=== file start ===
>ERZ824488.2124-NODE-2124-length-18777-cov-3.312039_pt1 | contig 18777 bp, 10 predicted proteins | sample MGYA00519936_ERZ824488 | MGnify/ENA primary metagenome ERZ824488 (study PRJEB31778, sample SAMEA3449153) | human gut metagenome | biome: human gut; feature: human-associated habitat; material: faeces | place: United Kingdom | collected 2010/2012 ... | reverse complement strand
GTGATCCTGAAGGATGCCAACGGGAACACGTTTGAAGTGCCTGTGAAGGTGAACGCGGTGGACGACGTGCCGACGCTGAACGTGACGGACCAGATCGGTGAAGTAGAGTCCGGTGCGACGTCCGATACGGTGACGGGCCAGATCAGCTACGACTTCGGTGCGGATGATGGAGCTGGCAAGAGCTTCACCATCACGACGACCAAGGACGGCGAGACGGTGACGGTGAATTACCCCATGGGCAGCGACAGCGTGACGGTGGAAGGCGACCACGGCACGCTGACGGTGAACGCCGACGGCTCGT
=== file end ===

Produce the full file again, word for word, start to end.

>ERZ824488.2124-NODE-2124-length-18777-cov-3.312039_pt1 | contig 18777 bp, 10 predicted proteins | sample MGYA00519936_ERZ824488 | MGnify/ENA primary metagenome ERZ824488 (study PRJEB31778, sample SAMEA3449153) | human gut metagenome | biome: human gut; feature: human-associated habitat; material: faeces | place: United Kingdom | collected 2010/2012 ... | reverse complement strand
GTGATCCTGAAGGATGCCAACGGGAACACGTTTGAAGTGCCTGTGAAGGTGAACGCGGTGGACGACGTGCCGACGCTGAACGTGACGGACCAGATCGGTGAAGTAGAGTCCGGTGCGACGTCCGATACGGTGACGGGCCAGATCAGCTACGACTTCGGTGCGGATGATGGAGCTGGCAAGAGCTTCACCATCACGACGACCAAGGACGGCGAGACGGTGACGGTGAATTACCCCATGGGCAGCGACAGCGTGACGGTGGAAGGCGACCACGGCACGCTGACGGTGAACGCCGACGGCTCGT